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Former Kansas City Chiefs offensive coordinator Eric Bieniemy took a long, often controversial path to land his current job. There were lingering questions about his performance, as well as the overall struggles of Black coordinators to get promoted to head coaching jobs. One former Chiefs player, retired running back LeSean McCoy, had a lot to say on the topic.

Bieniemy made an almost lateral move to another offensive coordinator job. Many commentators questioned whether this is how his long search for a new job should’ve gone after all his objective success with the Chiefs. McCoy, though, played under Bieniemy in 2019 and thinks there is more to the story than even some of his fellow KC players claim.

Eric Bieniemy finally landed a spot on another team

There’s something strange about Bieniemy’s career path. He presided over the Chiefs’ offense during four years with two Super Bowl wins. His famed head coach, Andy Reid, praised him profusely after the second win for making it possible. Reid went out of his way to credit Bieniemy’s on-the-fly adjustments to his offensive plan with their come-from-behind Super Bowl win.

The interviews came. The Chiefs OC did 17 interviews with 16 different teams. His predecessors under Reid, Doug Pederson and Matt Nagy, both got head coaching jobs. After all that, on February 18, 2023, he ended up essentially making a lateral move: another OC position, this time with an assistant to the head coach title attached, with the Washington Commanders.

After years of social media support, player support, and commentators like Terry Bradshaw putting him over, Bieniemy doesn’t appear any closer to an actual head coaching position. And with just three of 32 NFL teams currently helmed by Black skippers, in contrast to 70% of players being Black, there is a lot of talk that something more nefarious is at play than the veteran OC’s resume.

LeSean McCoy didn’t hold back his opinions on Bieniemy

McCoy might agree that Black coaches have issues getting the promotions they deserve. However, two days after the Commanders’ hiring announcement, McCoy went out of his way to clarify that Bieniemy is not necessarily held back by that dichotomy alone.

He posted an interview to his Twitter account, commenting, “The traits or skills you need to be a good coordinator I haven’t seen or WITNESSED it.” McCoy clarified his feelings in detail in the clip itself, saying, “What makes a good coordinator? I could tell you about Andy Reid or Doug Pederson. But when I ask about Eric Bieniemy, what makes him good?”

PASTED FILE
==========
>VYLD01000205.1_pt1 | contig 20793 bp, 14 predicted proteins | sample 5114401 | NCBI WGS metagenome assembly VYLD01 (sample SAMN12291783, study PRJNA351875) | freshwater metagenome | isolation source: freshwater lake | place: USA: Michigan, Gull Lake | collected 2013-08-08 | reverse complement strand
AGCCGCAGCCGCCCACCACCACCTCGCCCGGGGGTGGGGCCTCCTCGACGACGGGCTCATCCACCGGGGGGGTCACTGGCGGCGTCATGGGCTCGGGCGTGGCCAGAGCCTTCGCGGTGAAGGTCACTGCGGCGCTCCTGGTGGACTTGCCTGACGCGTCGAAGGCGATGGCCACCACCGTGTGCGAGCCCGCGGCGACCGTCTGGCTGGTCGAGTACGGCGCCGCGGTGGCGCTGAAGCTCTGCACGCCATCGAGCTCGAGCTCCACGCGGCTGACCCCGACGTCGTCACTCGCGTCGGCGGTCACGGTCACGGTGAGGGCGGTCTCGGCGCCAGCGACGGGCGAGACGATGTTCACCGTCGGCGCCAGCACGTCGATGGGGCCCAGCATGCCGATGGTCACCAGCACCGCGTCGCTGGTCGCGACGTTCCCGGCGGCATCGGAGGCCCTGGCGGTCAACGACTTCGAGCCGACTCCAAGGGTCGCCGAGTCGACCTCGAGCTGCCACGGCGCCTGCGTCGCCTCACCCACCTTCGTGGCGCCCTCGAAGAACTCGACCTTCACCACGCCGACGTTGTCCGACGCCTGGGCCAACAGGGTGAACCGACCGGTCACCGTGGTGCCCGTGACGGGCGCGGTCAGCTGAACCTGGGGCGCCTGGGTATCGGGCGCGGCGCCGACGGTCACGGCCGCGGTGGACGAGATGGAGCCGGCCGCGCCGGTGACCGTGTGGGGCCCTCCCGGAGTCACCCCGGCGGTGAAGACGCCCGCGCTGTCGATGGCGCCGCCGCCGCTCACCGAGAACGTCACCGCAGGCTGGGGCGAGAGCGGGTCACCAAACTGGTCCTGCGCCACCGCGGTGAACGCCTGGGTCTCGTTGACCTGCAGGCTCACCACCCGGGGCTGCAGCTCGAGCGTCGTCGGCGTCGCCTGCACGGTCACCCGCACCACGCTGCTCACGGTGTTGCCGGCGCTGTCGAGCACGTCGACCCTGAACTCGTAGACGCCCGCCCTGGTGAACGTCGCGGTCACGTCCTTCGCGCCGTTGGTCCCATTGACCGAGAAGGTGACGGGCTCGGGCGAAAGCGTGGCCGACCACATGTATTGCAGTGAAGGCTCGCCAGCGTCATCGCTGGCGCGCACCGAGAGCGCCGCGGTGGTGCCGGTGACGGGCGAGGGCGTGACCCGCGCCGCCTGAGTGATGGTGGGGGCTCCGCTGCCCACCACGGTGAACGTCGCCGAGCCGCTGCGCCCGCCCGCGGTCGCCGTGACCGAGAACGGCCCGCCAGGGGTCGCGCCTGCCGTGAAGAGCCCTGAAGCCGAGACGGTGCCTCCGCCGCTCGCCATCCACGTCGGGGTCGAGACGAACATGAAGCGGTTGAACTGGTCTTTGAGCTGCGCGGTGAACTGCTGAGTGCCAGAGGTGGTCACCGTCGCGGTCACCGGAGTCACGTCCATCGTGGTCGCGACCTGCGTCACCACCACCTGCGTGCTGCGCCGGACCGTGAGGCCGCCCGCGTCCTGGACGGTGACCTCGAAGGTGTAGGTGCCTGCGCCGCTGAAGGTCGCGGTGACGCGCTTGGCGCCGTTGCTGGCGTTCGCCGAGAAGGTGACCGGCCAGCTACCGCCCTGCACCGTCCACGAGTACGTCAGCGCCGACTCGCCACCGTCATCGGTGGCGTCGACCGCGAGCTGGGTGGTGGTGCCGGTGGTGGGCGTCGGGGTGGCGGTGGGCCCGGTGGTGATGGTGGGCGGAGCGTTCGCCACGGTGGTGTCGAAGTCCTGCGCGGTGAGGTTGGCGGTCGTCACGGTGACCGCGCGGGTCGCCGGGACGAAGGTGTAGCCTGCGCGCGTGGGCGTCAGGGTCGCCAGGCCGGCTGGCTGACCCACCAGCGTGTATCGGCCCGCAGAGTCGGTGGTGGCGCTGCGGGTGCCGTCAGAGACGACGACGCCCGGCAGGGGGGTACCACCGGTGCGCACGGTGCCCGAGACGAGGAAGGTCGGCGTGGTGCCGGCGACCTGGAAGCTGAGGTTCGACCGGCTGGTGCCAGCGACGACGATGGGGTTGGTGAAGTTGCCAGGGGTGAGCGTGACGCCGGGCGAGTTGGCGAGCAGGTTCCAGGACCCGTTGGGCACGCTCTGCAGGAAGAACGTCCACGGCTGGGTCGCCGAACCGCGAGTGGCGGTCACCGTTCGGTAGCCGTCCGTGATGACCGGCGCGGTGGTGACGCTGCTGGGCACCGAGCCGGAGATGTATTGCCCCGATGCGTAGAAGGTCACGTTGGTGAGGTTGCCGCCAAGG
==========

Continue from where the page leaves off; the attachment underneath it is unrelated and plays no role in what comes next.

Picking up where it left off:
The former RB said that during his time on the Chiefs, he saw very little engagement in meetings and poor adjustments to offensive plays that Reid had to step in to fix. When Bieniemy did speak up, it was generally to berate players, including stars like Travis Kelce.

McCoy concluded on a positive note. “I’m rooting for him because he’s a Black coach, and I love to see Black coaches win. Also, he’s a running back coach. Running back coaches never get a chance to be head coaches.”

But McCoy’s final statement on the matter was a bit of a twist of the knife: “If I’m going to do my job, and I’m going to be honest, where is the true value at?” Apparently, not in Bieniemy’s play drafting skills nor his leadership capabilities.

Did the Chiefs players and organization want Bieniemy gone?

Fans and commentators have been of two minds on Bieniemy’s career situation. Some think the Chiefs wanted him gone — that Reid talked him up because he wanted to help send his own offensive coordinator packing. The reasoning is the $2.5 million Bieniemy was seeking was too rich for the organization.

But there are some big names — McCoy aside — who have nothing but positive things to say about Bieniemy and his value to the Chiefs. CBS Sports reports that none other than Patrick Mahomes went to bat for his former OC.

“There should be no questions on how great of a man/coach Coach Bieniemy is,” the two-time Super Bowl winner wrote. “His leadership has a direct impact on the player/person I am today! 10+ years learning under one of the greatest coaches of all time. And I cannot wait for him to continue to prove doubters wrong!”


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